METHODS: In addition to immunohistochemical analysis of Ki-67, one of the markers differentiating KA from SCC, we investigated the copy numbers of various oncogenes by multiplex ligation-dependent probe amplification (MLPA) using two cases of SUKA and three cases of periungual SCC.
RESULTS: Ki-67 was moderately or strongly positive in SCC but negative in SUKA. The MLPA analysis showed that the nuclear factor (NF)κB1 and cortactin (CTTN; formerly known as EMS1) genes are amplified in SUKA but not in digital SCC. This increase in NFκB1 was confirmed by immunohistochemical analysis.
CONCLUSION: NFκB1 could be a novel marker to differentiate between SUKA and SCC. Although this study was performed on limited numbers of patients with SUKA, MLPA analysis could be applied to differentiate other benign tumours from their malignant counterparts.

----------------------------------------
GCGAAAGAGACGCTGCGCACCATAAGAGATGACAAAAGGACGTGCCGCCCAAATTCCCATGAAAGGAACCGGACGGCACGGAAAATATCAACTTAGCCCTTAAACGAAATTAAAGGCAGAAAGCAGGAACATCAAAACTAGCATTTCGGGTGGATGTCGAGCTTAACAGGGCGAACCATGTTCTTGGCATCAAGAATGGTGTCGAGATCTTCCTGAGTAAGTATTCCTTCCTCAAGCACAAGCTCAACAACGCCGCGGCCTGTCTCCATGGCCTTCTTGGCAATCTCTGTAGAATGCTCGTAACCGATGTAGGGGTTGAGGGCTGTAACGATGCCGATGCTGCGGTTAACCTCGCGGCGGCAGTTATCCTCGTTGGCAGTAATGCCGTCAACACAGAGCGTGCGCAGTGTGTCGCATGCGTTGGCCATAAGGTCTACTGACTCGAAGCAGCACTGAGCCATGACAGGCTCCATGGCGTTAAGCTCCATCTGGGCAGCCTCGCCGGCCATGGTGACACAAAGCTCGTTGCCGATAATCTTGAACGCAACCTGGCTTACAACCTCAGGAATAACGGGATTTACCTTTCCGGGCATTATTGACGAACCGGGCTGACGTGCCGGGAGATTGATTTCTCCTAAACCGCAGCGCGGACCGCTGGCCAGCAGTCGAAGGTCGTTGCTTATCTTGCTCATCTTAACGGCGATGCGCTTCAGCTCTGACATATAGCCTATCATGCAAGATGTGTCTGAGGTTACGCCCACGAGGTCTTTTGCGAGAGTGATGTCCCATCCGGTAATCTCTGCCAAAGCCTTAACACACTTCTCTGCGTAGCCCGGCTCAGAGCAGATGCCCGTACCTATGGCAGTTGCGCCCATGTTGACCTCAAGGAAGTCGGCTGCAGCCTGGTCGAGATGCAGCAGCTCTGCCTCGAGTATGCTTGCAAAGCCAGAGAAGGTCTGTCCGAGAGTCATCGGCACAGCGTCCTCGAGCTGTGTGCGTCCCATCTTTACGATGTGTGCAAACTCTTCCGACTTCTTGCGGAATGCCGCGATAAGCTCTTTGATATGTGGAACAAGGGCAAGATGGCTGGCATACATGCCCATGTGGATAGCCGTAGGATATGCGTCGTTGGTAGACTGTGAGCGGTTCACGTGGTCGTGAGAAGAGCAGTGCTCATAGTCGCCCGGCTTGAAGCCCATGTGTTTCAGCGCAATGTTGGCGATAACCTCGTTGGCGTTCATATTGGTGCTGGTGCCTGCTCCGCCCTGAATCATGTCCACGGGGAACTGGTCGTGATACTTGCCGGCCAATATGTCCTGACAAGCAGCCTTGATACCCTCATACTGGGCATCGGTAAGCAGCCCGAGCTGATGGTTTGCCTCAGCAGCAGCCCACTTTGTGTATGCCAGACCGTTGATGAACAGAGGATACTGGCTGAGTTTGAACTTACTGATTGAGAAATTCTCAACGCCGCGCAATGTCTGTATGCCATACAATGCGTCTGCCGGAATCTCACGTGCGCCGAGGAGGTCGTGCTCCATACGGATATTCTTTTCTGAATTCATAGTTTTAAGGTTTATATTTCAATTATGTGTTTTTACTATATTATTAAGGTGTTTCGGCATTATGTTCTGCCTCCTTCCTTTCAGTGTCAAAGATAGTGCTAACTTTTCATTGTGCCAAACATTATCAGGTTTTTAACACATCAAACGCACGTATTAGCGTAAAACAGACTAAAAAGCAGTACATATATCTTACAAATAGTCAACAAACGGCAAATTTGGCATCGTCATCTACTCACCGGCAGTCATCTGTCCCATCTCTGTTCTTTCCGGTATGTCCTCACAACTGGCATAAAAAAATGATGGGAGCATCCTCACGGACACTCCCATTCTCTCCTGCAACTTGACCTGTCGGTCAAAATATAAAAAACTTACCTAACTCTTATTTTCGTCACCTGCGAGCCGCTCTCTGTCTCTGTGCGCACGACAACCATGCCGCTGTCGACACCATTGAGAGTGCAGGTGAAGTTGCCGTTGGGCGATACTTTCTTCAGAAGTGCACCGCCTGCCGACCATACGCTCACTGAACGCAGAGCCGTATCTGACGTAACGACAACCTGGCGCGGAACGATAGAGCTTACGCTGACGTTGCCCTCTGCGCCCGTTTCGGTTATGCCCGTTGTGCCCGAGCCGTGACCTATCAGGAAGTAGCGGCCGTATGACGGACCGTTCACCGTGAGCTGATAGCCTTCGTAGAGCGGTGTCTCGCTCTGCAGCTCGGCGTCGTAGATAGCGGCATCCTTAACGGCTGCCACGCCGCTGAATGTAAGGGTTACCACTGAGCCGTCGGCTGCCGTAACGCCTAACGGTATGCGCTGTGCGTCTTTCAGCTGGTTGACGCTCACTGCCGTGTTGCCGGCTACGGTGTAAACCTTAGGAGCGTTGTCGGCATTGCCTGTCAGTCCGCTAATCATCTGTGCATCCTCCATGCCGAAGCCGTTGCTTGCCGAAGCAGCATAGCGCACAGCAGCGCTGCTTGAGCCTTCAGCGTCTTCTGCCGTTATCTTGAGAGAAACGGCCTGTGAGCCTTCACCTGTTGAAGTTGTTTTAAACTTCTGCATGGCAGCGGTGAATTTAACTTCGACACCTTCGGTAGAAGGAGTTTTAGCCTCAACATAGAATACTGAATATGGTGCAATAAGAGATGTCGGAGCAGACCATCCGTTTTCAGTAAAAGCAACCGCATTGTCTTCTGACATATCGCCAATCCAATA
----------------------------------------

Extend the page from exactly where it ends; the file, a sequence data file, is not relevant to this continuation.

Hickinson DM, Marshall GB, Beran GJ, et al.
Identification of biomarkers in human head and neck tumor cell lines that predict for in vitro sensitivity to gefitinib.
Clin Transl Sci. 2009; 2(3):183-92 [PubMed] Related Publications